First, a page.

Tuesday, 4 June 2013

A Bit of Eames History!

Charles Eames (1907-78) and Ray Eames (1912-88) embraced the idea that modern design was an agent of change and they believed that design could improve people’s lives. Their broad interests varied from engineering and architecture to modern art culture and design and allowed them to solve challenges with imagination, practicality and beauty.

Charles Eames, Jr was born in St. Louis, Missouri. At 14 years old and while still attending high school Charles worked at a Steel Company as a part-time labourer, where he learned about engineering, drawing, and architecture.  Charles briefly studied architecture at Washington University in St. Louis but after two years of study, he left the university. He was reportedly dismissed from the university because his views were "too modern”, although other sources claim that while a student, Charles Eames also was employed as an architect and the demands of this employment took their toll on his performance at university.

In 1930, Charles began his own architectural practice in St. Louis. Charles Eames was greatly influenced by the Finnish architect Eliel Saarinen (whose son Eero, also an architect, would become a partner and friend). Charles moved to Michigan in 1938, to further study architecture at the Cranbrook Academy of Art, where he would become a teacher and head of the industrial design department. Together with Eero Saarinen he designed prize-winning furniture for New York's Museum of Modern Art "Organic Design in Home Furnishings" competition. Their work displayed the new technique of wood moulding that Eames would further develop to create many moulded plywood products.

In the 1940’s, Charles married his second wife Ray Kaiser, a Cranbrook colleague.  Ray-Bernice Alexandra Kaiser Eames was an American artist, designer, and filmmaker. Ray was born in Sacramento, California.  She graduated from Bennett Women's College in Millbrook, New York in 1933 and went on to study abstract expressionist painting with Hans Hofmann.  Ray was a founder of the American Abstract Artists group in 1936 and displayed paintings a year later at Riverside Museum in Manhattan. One of her paintings is in the permanent collection of The Whitney Museum of American Art.  In September 1940, she began studies at the Cranbrook Academy of Art in Bloomfield Hills, Michigan. She met Charles Eames while preparing drawings and models for the Organic Design in Home Furnishings competition and they were married the following year.

In 1943, 1944, and 1947, Ray Eames designed several covers for the Arts & Architecture magazine.  In the late 1940s, Ray Eames created several textile designs, two of which were produced by Schiffer Prints, a company that also produced textiles by Salvador Dalí and Frank Lloyd Wright. Original examples of Ray Eames textiles can be found in many art museum collections. The Ray Eames textiles have been re-issued by Maharam as part of their Textiles of the Twentieth Century collection.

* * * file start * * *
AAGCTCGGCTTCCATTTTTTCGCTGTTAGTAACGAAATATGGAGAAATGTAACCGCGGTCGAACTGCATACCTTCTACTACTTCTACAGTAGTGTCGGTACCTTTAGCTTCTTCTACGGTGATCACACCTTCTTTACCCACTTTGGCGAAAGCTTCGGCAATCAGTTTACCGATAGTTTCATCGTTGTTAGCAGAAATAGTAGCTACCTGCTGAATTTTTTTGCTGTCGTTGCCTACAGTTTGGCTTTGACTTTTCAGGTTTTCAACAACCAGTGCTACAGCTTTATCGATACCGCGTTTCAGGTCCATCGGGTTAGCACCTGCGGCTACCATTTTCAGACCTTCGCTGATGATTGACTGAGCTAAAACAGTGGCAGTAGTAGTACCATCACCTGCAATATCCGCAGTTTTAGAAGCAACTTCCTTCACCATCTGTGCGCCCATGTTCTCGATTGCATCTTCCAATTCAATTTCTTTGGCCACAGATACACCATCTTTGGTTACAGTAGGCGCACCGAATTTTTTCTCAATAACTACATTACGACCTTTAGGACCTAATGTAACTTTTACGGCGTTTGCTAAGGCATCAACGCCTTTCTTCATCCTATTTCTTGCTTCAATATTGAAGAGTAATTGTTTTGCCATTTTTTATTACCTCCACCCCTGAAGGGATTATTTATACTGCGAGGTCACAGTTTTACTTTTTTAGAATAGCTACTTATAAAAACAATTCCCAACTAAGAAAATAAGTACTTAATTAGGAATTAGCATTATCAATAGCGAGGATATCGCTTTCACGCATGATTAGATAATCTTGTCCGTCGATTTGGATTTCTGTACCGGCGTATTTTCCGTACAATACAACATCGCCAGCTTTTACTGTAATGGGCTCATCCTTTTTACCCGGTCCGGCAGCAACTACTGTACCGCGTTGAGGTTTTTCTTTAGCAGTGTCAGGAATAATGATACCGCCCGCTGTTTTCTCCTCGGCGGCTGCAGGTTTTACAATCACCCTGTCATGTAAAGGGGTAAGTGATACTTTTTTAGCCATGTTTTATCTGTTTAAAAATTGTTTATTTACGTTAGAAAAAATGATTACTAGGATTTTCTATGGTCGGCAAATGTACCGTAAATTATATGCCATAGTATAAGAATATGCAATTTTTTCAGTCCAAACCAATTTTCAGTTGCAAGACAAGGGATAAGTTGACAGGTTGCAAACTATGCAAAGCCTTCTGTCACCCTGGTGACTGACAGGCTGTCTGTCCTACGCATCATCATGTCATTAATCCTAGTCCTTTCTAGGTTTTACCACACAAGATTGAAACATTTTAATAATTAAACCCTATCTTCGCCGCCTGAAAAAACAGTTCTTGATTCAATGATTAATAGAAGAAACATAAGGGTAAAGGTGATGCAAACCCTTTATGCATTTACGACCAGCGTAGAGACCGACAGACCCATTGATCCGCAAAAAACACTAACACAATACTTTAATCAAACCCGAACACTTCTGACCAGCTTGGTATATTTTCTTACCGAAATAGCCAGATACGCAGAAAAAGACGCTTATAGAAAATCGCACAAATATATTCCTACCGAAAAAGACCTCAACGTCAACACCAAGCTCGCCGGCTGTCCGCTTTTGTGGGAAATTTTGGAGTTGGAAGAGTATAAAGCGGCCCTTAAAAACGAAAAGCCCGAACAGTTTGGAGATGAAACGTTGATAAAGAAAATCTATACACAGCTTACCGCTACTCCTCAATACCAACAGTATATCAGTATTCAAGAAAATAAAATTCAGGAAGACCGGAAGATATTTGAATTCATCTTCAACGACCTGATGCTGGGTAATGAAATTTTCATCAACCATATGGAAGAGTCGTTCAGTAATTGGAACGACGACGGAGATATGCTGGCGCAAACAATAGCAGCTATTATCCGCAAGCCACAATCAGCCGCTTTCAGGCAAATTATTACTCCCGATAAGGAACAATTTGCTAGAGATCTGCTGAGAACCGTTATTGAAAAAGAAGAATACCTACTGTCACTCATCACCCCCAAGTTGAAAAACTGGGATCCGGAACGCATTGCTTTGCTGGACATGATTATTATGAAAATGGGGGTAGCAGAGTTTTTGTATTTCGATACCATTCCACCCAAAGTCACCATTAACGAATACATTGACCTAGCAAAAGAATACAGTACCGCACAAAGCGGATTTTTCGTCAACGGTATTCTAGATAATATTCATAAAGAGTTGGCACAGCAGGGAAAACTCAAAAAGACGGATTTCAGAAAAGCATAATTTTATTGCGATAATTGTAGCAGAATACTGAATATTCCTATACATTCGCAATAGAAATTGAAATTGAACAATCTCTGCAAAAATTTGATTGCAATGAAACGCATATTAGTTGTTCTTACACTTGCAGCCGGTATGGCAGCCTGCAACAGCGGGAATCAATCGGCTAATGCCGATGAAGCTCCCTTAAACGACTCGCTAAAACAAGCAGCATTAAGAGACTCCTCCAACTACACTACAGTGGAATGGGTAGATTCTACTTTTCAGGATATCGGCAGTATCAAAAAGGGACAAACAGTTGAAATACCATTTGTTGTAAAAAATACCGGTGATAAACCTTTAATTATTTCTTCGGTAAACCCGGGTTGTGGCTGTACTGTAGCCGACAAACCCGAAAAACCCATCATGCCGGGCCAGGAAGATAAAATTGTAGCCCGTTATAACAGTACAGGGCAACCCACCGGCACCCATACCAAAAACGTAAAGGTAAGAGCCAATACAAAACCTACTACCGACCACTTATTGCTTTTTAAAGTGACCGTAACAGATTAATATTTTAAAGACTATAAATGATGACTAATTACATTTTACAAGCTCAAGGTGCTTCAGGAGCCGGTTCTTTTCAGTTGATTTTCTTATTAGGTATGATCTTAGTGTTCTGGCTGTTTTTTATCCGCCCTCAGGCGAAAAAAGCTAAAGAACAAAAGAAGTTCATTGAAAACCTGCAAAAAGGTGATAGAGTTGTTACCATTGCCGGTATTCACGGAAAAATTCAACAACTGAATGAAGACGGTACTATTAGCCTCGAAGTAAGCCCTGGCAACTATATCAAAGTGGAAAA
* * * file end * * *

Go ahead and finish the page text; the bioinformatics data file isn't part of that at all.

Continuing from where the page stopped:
In the 1950s, Charles and Ray Eames continued their work in architecture and modern furniture design. As with their earlier moulded plywood work, they pioneered technologies, such as the fiberglass and plastic resin chairs and the wire mesh chairs designed for Herman Miller. Eames furniture has usually been listed as by Charles Eames, but it would seem that Ray was deeply involved and was an equal partner with her husband in many projects.

The office of Charles and Ray Eames functioned for more than four decades (1943–1988) in Washington Boulevard in Venice, Los Angeles.  They Eames worked with many remarkable industrial partners and designers to create affordable, quality furniture for a wide variety of needs and locations throughout the world. They often experimented with new ways to create furniture, working with new materials and production techniques. The corner stone of their work was an understanding of human ergonomics - design around the human form. They were particularly successful in creating three dimensional shapes using highly flexible materials that could comfortably adapt to and support the human body.
The four original licensee’s for the manufacture of Eames furniture were Vitra in Switzerland, Hille in the UK, ICF in Italy, and Mobilier International in France.  Herman Miller gave Vitra sole manufacturing licence for Europe and the Middle East In the 1980’s.   Only Vitra still retains a licence Herman Miller Inc and they still produce these chairs today for the European and Middle East markets.  As time has moved on patents, design rights and copyright protection have all fallen away, opening the way for reproductions. The RAR Rocker, Eames Elephant, Kids DSW, DSR chairs and Eames tables available from Great Little Rooms are reporoductions of the original furniture.

Charles and Ray Eames achieved 224 ground-breaking designs for furniture, toys such as the Eames Elephant, exhibitions, films, graphics, and architecture during their 45 year collaboration and had an unprecedented effect on 20th century design. Their focus on elegance and functionality has created designs that have endured the test of time.
This is an independent overview of the background and history of the iconic Eames designs.

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